All About PowerBait
PowerBait is one of those classic tackle items that some fishermen swear by, and they always have a jar of it in their tackle boxes. It’s easy to use, effective, and fairly cost-efficient if you know what you’re doing with it. If you don’t know what I’m talking about, you’ve probably at least seen it before. It comes in the little colorful jars that line tackle store shelves.
The strong scent of PowerBait is capable of luring in fish from further out in the pond, and the shaped versions of it produce a fair amount of action that entices even the most picky of fish.
However, a lot of the folks who swear by PowerBait don’t actually know what makes it tick. It seems like a magical piece of plastic food that just so happens to smell worse than a carp that’s been laying in the sun all day.
So, to help you understand a little better exactly what PowerBait is, I’m going to go over the list of ingredients used to make PowerBait, and then I’ll talk about how it affects both humans and the fish we’re catching with it.
What Is Powerbait Made Out Of?
For starters, all PowerBaits are PVC-based. That’s the same stuff used for a lot of the plumbing in your house. However, Berkley uses a very fine PVC powder that can be mixed with fluids to create a paste for most of their products.
For the dough variety of PowerBait, oil-based resin is added, and the concoction is heated. That’s what gives it its knock-off Play-Doh consistency. The resin is perfectly safe for humans, animals, and the environment, and while the exact oil used is unknown, it is a food-grade oil.
While the dough is being formed, Berkley’s signature scent profile is added. The recipe is changed slightly depending on what fish species the particular bait is meant for. Since the scent is added during this “cooking” process, it is locked into the dough, and it only releases when you start molding it onto your hook. That makes it a long-lasting bait, and it maximizes its ability to attract fish.
Molded Shaped Baits
The shaped lures are made in a similar fashion, and they contain most of the same ingredients. The only real differences are that the PVC compound is denser, and it’s molded into small lures instead of being blended into a paste. Those lures are then suspended in the oil-resin and scent recipe. That makes them messier to use, and there’s another drawback I’ll talk about later.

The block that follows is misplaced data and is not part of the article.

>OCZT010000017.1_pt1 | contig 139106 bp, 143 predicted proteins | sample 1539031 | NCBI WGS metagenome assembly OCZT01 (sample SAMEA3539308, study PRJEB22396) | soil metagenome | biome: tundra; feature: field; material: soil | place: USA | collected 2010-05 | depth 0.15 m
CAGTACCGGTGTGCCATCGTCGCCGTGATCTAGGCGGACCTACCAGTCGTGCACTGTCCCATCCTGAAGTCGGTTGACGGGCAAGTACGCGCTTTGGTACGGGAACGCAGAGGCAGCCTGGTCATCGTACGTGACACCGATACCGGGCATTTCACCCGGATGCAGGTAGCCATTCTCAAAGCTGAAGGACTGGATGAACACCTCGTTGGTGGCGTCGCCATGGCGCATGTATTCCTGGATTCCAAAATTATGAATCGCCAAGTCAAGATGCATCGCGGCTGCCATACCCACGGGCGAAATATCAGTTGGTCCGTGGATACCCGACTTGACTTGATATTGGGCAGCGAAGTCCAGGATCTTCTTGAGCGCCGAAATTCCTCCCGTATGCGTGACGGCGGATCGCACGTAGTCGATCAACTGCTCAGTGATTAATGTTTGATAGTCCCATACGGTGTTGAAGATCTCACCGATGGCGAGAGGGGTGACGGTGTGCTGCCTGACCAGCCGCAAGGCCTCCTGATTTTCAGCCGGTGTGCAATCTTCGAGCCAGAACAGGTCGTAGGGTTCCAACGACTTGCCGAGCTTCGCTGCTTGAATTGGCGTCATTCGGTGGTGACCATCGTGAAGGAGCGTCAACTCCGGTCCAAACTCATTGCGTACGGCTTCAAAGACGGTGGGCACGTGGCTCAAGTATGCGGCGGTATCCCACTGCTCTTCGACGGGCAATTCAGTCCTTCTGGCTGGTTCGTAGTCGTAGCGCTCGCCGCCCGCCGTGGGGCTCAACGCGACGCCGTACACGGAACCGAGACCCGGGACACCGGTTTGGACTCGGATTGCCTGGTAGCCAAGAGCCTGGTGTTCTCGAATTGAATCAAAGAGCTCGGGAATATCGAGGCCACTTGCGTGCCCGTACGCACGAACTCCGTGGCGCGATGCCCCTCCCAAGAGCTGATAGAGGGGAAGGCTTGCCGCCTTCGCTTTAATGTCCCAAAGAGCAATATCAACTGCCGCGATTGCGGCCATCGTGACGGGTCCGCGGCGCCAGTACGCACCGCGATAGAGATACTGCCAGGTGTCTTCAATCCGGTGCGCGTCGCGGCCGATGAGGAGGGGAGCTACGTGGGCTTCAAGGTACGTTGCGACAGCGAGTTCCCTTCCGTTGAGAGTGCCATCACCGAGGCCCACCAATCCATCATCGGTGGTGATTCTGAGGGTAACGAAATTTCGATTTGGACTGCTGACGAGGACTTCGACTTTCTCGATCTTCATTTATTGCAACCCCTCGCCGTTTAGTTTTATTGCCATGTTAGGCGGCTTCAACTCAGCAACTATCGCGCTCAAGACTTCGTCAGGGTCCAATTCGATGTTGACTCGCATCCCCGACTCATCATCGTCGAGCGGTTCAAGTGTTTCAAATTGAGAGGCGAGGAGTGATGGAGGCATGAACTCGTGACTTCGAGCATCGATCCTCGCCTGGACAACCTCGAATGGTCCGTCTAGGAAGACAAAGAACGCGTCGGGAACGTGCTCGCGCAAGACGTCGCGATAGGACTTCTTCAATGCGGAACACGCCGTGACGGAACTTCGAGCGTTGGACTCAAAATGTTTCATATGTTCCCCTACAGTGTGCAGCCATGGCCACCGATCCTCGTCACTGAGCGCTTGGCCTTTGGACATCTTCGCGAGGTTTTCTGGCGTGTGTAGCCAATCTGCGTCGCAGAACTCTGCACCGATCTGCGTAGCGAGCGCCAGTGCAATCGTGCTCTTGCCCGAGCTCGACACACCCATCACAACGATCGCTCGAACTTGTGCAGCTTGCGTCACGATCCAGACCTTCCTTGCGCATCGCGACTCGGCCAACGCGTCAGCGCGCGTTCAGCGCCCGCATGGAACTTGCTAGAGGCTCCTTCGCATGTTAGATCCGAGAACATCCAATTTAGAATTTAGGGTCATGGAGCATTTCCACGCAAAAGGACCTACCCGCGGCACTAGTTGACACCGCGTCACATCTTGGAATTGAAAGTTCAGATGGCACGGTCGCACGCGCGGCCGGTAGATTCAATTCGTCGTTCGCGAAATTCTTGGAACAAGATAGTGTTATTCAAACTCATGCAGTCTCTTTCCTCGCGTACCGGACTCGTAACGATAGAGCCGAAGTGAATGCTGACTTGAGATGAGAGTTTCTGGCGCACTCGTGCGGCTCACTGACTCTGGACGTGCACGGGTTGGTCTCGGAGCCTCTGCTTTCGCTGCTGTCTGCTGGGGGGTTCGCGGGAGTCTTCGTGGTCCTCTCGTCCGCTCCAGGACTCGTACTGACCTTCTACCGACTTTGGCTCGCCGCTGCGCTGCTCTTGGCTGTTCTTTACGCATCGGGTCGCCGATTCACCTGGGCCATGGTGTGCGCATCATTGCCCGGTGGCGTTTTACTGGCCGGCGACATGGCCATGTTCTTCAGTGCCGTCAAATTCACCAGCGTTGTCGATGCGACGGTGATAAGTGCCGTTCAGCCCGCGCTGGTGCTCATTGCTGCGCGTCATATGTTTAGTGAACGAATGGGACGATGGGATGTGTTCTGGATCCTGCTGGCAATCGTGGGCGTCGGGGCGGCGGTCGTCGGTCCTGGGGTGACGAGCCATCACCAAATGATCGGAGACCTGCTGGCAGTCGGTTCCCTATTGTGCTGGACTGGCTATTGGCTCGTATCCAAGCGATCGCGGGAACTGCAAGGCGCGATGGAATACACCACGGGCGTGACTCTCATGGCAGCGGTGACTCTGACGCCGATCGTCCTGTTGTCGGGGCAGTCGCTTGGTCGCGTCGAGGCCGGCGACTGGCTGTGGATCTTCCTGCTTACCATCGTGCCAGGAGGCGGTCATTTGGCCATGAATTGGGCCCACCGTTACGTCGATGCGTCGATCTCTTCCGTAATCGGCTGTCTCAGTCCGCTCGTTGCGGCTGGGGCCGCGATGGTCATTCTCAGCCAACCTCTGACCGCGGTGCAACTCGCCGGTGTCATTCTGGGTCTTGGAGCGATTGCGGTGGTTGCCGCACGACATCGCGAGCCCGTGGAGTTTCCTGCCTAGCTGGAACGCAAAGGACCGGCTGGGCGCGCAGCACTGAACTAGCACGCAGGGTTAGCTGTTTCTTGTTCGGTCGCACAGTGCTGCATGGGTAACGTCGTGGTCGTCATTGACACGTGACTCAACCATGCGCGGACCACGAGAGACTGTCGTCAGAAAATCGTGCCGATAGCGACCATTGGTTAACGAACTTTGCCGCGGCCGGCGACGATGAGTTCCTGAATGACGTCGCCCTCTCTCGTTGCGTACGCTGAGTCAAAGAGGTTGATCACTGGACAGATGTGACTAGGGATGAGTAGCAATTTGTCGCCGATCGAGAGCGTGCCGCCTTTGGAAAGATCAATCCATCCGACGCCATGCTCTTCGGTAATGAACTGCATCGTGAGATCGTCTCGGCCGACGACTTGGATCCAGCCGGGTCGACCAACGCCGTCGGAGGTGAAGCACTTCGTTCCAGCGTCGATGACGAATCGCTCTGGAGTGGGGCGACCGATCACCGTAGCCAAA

Finally, if you came here looking for Berkley’s scent recipes, you’re going to be disappointed. Those are heavily protected trade secrets, and you’d have to work as a higher-up Berkley executive to know exactly what gets put into the scent mixtures. Until Berkley decides to let the cat out of the bag, we can only guess what gives their products that horrendous, yet effective, scent.
Is Powerbait Toxic To Humans?
A lot of people wonder if PowerBait is safe to use. I don’t blame them, and I don’t blame you if you’re curious. It’s a horrible smelling bait, and no one knows what makes it smell that way. However, Berkley’s PowerBait products are certified as being safe for the environment and non-toxic.
For all normal applications, PowerBait is perfectly safe to use. It won’t poison the fish you catch with it if you let them go, and it won’t poison you if you decide to eat your catch. It’s even biodegradable, and it won’t cause any harm to the environment.
Safe, But Don’t Eat It
However, that doesn’t mean you should sit down for a nice plate of PowerBait and toast. It is still made out of PVC, and while the PVC powder will most likely pass through your system harmlessly if you consume it, I don’t like the idea of eating plastic and neither should you.
I recommend cleaning your fish the exact same way you always do, and make sure there aren’t any neon dough balls left behind on the meat you harvest. That’ll keep that PowerBait stench from affecting your food, and you can sleep easy knowing you didn’t eat ground up PVC.
My Personal Experience With Powerbait
Molded Shaped Powerbait
Finally, I have a personal tidbit to add to this. While PowerBait is non-toxic, I’ve noticed the molded lure version’s oil can be pretty harsh on the skin. Every time I dip my fingers in to pull out a u-tail grub, my fingers end up stinging until I wash my hands, and they get dried out very quickly. That’s a minor issue, and I don’t consider it to be a health concern, but you should wear gloves to retrieve the suspended lures if you use that type of PowerBait and have sensitive skin. It’ll help you focus on your fishing instead of worrying about your fingers.
Luckily, I’ve never had that problem with the dough, and I’m guessing most other people haven’t, either. The lures are probably like that because the chemicals are concentrated in the oil to ensure the lures are fully saturated in scent compound.
Powerbait is especially great for beginners. Do I recommend using it? Absolutely. Like I said earlier, I love using the stuff and I’ve caught a lot of fish with it.
If you haven’t used it, or are questioning using it, I recommend at least giving it a try. Powerbait is pretty inexpensive and it’s a great way to catch your limit of trout as well as other species of fish.
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